Housing prices and inventory expected to stay steady as sales subside
The Knoxville Area Association of REALTORS® (KAAR) has released its 2023 State of Housing Report, an annual analysis of the local housing and real estate market and its outlook for the upcoming year that takes into account the waning effects of the pandemic and persistent impact of high interest rates.
“Our market is continuing to cool from the intense activity of recent years,” said Hancen Sale, KAAR’s government affairs and policy director. “The triple threat of high home prices, rising mortgage rates and low inventory have weighed heavily on demand, pushing housing affordability to its lowest levels since at least the 1980s. Better understanding the challenges ahead of us will help buyer and sellers, policymakers and community leaders make well-informed decisions moving forward.”
The report forecasts that the Knoxville-area housing market will recede in 2023, while retaining most of the gains accrued over the past two years. Notably, home prices are expected to remain higher than the historic average, growing 3-5% in 2023. However, deteriorating affordability conditions indicate home sales will subside, decreasing by a projected 10-12% from the previous year.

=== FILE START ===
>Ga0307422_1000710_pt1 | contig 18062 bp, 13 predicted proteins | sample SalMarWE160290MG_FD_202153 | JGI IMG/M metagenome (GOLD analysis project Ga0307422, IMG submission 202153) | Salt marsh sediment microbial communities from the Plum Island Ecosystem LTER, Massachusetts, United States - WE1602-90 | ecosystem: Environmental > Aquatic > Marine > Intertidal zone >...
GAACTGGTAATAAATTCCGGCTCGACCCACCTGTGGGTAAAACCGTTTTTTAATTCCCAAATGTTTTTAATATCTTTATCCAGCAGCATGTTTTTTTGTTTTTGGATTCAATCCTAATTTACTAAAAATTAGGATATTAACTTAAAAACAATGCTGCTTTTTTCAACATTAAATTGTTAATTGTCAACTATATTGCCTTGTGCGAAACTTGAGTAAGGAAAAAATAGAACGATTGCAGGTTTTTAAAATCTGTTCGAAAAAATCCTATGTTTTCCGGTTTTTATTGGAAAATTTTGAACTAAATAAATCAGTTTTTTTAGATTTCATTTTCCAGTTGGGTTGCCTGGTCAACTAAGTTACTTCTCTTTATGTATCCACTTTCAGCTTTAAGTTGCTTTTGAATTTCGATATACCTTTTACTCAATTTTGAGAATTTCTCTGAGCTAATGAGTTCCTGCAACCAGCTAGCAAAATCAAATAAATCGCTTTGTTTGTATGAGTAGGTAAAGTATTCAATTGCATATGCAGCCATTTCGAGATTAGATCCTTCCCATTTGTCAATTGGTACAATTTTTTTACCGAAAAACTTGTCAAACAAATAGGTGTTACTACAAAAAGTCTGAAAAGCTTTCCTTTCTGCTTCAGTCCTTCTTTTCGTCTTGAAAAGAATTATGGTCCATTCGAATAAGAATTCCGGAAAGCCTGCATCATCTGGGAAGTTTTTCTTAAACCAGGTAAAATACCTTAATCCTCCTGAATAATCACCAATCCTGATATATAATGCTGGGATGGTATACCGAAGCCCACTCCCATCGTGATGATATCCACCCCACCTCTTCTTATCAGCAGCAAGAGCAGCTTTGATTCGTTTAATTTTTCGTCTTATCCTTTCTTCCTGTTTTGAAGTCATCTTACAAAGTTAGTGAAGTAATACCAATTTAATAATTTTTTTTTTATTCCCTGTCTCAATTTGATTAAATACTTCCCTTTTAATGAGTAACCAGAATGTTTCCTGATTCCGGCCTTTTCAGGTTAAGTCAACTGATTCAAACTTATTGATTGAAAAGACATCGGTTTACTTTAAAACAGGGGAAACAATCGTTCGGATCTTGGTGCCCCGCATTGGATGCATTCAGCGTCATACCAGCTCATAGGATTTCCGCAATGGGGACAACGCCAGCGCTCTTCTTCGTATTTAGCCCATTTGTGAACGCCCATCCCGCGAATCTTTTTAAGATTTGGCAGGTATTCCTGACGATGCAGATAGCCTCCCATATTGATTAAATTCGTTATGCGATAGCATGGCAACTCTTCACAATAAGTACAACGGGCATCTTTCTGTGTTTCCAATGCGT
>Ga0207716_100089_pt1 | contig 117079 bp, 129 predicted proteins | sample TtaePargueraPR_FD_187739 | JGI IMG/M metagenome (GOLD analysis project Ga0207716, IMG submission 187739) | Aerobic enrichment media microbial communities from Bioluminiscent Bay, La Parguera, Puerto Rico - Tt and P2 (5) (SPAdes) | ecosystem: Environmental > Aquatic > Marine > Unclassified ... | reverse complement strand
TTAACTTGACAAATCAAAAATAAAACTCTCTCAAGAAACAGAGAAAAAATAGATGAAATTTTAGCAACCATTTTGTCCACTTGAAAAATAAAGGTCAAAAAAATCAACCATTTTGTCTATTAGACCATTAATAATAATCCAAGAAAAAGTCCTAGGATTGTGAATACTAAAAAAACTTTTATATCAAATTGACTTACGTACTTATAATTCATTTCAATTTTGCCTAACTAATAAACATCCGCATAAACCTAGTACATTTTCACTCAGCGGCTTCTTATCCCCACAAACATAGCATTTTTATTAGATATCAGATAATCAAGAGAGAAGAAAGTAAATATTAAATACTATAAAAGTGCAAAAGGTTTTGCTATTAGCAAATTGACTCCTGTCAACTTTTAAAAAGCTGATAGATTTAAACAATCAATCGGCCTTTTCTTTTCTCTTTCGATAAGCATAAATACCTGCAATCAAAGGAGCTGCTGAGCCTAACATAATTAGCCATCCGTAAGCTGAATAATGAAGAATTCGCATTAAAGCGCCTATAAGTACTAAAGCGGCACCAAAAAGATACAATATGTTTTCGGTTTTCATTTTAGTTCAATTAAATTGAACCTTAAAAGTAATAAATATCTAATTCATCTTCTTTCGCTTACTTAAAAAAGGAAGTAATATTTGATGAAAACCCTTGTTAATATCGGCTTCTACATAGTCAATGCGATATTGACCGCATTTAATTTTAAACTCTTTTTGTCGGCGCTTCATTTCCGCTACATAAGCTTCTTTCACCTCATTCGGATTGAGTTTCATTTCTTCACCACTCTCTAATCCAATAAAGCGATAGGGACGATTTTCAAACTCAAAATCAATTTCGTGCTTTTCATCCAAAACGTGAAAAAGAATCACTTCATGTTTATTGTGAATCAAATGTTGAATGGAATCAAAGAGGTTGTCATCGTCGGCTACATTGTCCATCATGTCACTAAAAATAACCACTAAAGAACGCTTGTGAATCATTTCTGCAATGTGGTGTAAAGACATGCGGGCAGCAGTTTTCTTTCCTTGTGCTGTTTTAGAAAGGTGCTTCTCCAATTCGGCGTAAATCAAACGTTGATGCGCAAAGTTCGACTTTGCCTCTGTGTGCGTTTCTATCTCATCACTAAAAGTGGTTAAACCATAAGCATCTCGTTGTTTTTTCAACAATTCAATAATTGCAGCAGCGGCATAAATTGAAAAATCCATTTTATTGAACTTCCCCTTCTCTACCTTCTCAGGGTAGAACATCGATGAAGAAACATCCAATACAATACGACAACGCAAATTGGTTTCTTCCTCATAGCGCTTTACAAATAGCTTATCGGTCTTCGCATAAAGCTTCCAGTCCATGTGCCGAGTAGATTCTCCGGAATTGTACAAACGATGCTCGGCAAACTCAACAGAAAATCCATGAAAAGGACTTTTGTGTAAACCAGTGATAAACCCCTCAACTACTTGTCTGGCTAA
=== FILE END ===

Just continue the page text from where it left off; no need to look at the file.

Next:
According to the report, the rental market will experience moderate growth in the coming year, with rents forecasted to increase by about 4%. Occupancy is expected to decline to an average of 96.5% in 2023, down from the record high of 98.86% registered in the fourth quarter of 2021.
Population trends are projected to influence housing demand. First-time homebuyers, aging individuals and those from underrepresented and disadvantaged backgrounds are experiencing a shortage of housing options that are affordable and make sense for their lifestyles. Currently, the supply of entry-level homes is severely constrained, 70% of the region’s housing stock is considered cost-prohibited for seniors on a fixed income, and homeownership among Black and Hispanic/Latino households is more than 30% lower than that of white families.
“Housing is the backbone of our region’s economy and key to achieving economic mobility and prosperity for so many families in our area,” Sale said. “Our region’s natural beauty and vibrancy are why so many choose to call East Tennessee home. Now, our challenge is to address the rising cost of housing within our market to make living, working and enjoying our region more attainable.”